The song has gotten more than 1.6 million hits on YouTube since it was posted there by Nirmal, who has no musical background. He said he only found his calling when Modi’s Bharatiya Janata Party resoundingly won the 2014 election.
That’s when Nirmal thought he could write songs about nationalism.

“I am doing service for the nation. People dance to these songs,” he says.

The Indian media — from news to entertainment — has left no stone unturned in portraying Kashmiri women in the racist trope of ‘coveted fair-skinned ones’ (and) at the same time being helpless and needing saving from their own men — all this while demonizing Kashmiri men.

Political anthropologist Ather Zia

Nirmal’s claims about their popularity aren’t far-fetched. TikTok, which lets the user lip-synch to music and make short vines, is flooded with images of Hindu nationalists declaring plans to go to Kashmir and marry women there. Most of the videos have music similar to the kind produced by Nirmal.
In April, TikTok was removed from Android and iPhone app stores after an Indian court ruled it was “encouraging pornography.”
The rising appeal for songs that promote nationalism and talk about reclaiming Kashmir have paved the way for lesser-known artists to join in.
Salman Siddiqui, who is in his 20s and studies science in the state of Uttar Pradesh, wanted to showcase his musical writing prowess and contacted Nirmal. They collaborated on a song about a man who is seeking a Kashmiri bride and wants to be the first to have a wedding procession that travels from India to the region.
Nirmal and Siddiqui insist the songs are not sexist.
“It’s the desire of a young man’s heart to marry a Kashmiri woman,” Siddiqui says.
The idea was boosted Aug. 6 by lawmaker Vikram Saini, who told members of his Bharatiya Janata Party “eager to get married” to go to Kashmir, adding that his party has “no problem with it.”
Critics say the idea of marrying Kashmiri women to “reclaim” the region is rooted in a patriarchy that objectifies and dehumanizes Kashmiris.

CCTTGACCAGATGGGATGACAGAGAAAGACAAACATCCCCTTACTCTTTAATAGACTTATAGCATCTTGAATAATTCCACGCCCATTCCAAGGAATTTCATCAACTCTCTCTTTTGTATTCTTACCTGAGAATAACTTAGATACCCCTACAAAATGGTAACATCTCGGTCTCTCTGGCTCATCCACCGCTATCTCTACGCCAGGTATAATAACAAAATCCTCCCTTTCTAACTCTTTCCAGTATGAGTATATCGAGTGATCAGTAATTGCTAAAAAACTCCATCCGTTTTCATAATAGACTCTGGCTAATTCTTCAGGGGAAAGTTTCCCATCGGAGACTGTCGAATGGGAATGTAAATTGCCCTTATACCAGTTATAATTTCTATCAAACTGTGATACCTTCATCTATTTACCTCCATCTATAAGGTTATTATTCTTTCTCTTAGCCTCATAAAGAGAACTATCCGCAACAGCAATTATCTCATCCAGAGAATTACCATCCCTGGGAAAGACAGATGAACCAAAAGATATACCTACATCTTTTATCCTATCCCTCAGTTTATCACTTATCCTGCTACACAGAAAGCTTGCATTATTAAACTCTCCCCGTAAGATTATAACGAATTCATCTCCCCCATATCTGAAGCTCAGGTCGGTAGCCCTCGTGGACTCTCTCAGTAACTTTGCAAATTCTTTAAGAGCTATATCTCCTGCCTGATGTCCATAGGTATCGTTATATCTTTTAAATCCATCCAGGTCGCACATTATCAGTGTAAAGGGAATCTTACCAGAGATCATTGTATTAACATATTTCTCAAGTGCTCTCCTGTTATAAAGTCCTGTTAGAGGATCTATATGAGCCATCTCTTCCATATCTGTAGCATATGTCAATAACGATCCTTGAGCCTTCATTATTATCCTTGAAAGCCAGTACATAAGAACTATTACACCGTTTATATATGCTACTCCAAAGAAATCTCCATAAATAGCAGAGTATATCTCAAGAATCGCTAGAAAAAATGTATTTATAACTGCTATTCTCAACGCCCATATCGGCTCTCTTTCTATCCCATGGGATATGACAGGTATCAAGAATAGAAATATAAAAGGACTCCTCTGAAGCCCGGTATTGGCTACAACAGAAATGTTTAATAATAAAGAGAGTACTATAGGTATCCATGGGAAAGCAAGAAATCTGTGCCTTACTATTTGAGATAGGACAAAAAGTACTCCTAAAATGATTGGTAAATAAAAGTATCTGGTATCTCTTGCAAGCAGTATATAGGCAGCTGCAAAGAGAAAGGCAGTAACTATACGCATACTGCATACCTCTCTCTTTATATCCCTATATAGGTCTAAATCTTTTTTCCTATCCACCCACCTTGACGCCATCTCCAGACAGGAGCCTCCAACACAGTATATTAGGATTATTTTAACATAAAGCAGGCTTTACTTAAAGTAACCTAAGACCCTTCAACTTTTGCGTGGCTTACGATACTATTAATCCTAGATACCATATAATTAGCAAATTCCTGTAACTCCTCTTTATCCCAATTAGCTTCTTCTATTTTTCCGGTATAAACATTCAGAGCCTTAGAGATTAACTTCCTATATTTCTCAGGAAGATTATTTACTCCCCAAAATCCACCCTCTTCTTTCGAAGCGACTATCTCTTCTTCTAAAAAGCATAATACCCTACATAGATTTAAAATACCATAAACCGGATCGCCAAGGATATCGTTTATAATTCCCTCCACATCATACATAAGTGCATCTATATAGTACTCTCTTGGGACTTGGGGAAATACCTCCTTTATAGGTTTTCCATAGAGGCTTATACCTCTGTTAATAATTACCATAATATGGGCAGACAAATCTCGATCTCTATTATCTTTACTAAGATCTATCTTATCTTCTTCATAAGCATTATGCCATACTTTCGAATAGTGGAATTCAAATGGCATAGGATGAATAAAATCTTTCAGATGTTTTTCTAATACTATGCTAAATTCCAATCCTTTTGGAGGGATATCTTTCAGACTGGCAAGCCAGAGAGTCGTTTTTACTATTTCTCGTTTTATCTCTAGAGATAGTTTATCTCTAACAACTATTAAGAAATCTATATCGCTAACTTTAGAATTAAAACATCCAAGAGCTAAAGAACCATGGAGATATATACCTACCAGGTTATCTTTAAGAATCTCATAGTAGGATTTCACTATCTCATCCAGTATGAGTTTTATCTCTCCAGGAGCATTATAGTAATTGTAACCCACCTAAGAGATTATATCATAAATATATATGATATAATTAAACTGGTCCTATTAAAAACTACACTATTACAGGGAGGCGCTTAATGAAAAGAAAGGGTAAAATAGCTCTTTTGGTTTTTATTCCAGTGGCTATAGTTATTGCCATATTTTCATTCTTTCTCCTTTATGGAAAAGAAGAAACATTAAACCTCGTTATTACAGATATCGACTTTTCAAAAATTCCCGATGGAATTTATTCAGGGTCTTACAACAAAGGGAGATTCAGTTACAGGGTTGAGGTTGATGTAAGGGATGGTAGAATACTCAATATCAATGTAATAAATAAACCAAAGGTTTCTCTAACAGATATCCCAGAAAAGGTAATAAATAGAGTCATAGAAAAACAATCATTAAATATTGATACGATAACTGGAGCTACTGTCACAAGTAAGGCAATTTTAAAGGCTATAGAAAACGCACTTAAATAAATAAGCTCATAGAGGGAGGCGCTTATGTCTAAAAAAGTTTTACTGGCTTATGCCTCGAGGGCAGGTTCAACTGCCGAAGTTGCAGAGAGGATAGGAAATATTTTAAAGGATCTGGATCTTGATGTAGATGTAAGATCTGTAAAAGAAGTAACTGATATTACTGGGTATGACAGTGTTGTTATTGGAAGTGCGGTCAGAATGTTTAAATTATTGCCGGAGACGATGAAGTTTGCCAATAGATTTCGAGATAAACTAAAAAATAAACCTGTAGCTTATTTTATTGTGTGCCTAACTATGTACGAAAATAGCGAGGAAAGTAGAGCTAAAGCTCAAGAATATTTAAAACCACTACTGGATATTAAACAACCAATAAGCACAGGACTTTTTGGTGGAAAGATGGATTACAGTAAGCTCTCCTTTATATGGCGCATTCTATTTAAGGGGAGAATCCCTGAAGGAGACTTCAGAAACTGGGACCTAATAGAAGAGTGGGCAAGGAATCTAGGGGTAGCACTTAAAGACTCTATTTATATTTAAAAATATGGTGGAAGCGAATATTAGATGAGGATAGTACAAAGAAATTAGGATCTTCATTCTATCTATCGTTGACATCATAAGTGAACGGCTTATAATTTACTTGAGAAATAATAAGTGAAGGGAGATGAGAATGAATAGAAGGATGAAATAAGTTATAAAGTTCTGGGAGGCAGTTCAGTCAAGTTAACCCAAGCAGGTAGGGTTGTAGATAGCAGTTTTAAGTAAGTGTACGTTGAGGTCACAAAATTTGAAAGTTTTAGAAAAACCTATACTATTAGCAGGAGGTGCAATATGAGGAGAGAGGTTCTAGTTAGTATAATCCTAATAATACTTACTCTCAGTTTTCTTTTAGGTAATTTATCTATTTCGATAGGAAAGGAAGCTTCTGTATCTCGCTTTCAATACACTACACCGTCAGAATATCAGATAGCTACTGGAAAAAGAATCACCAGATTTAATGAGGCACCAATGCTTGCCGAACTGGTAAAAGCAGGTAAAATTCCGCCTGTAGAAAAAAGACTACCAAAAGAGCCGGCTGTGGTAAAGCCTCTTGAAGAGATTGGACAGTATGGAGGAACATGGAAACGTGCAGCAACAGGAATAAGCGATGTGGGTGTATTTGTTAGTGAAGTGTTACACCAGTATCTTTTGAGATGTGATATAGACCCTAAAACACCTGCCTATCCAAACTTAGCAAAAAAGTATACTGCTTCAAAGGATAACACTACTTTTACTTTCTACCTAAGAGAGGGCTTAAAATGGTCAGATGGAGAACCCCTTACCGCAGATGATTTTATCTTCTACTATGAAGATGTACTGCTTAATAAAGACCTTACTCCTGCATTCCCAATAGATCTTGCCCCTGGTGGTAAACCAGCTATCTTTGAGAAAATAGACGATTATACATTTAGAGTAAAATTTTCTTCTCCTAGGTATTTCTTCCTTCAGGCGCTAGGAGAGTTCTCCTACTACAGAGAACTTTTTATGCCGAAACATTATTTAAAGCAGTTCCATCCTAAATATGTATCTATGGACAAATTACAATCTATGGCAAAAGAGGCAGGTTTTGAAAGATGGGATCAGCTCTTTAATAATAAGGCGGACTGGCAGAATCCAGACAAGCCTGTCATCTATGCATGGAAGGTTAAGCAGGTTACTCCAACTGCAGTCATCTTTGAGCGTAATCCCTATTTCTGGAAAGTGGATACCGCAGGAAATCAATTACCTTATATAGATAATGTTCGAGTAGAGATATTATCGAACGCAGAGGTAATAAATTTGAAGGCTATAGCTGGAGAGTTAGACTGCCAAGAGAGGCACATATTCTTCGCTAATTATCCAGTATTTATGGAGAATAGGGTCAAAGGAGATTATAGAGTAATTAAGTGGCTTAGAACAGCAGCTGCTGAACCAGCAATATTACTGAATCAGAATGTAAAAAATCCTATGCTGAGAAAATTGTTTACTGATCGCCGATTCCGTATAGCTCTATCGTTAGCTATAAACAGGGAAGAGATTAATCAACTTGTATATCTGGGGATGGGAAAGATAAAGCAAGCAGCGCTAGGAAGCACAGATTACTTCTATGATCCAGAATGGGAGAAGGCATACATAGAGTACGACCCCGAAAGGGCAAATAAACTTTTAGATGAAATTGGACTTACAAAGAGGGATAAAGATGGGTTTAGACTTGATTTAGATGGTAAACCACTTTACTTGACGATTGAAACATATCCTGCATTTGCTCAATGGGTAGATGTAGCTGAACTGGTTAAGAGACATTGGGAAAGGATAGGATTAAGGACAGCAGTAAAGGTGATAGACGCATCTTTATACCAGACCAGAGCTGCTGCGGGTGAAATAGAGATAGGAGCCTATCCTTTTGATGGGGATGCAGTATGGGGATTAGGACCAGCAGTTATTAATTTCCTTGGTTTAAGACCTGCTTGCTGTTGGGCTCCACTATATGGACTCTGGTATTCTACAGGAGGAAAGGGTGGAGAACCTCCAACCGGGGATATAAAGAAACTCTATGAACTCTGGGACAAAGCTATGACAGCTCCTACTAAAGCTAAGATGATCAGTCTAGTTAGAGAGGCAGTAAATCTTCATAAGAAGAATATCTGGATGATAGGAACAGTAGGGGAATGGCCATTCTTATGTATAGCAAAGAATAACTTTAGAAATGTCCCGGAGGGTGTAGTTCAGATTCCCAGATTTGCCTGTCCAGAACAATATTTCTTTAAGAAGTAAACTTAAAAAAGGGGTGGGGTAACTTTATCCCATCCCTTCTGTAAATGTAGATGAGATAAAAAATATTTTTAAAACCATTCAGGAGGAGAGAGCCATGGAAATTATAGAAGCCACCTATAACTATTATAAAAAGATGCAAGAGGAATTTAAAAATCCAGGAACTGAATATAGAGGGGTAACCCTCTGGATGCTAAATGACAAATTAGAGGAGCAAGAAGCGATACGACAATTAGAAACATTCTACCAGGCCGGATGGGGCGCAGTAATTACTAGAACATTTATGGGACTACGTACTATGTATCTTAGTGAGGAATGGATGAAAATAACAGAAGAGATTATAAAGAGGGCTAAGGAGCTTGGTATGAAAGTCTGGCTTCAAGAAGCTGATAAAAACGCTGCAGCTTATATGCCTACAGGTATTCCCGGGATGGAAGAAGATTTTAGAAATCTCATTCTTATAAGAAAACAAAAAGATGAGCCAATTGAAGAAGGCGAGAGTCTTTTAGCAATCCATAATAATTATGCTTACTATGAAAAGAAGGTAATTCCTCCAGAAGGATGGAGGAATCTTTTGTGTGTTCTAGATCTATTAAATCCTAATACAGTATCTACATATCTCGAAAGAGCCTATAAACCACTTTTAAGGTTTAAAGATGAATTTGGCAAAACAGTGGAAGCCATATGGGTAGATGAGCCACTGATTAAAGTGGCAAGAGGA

Political anthropologist Ather Zia calls this a “fetishization in the Indian imagination.”
Such songs are a “culmination of a toxic misogynistic nationalist thinking that draws validation from humiliating Kashmiri women,” Zia said.
“The Indian media — from news to entertainment — has left no stone unturned in portraying Kashmiri women in the racist trope of ‘coveted fair-skinned ones’ (and) at the same time being helpless and needing saving from their own men — all this while demonizing Kashmiri men,” she said.
Some artists oppose writing such songs, but they say the audience demand is strong.
Singer Nardev Bainiwal, who lives in Haryana state and owns the Jawan Music Co., has a song on Kashmir that got 1.9 million hits on YouTube.
“We write songs about things people want,” Bainiwal says, noting his main audience is from smaller cities and towns in northern India where Internet penetration has picked up in recent years.
Google Trends has shown an increase in Indians using search terms like “marry Kashmiri girl” and “buy land in Kashmir.”
“I am personally against such declarations, but if we don’t make these songs, someone else will and we will lose out on money,” Bainiwal says.
Nirmal says that since he published his song Aug. 5, he has earned nearly $100 for work that cost him about $20 to produce.
He says the key is to keep abreast of the news and gauge the public mood. He has songs ready if India’s Supreme Court allows a Hindu temple be built on a site where hard-liners in 1992 attacked and demolished a 16th century mosque, sparking deadly Hindu-Muslim violence.
“Songs about building of the temple could be my next hit,” he says.
Apart from the online revenue, the artists also perform concerts. Nirmal has had 10 shows in the last two weeks.
“The business,” Nirmal says, “is booming.”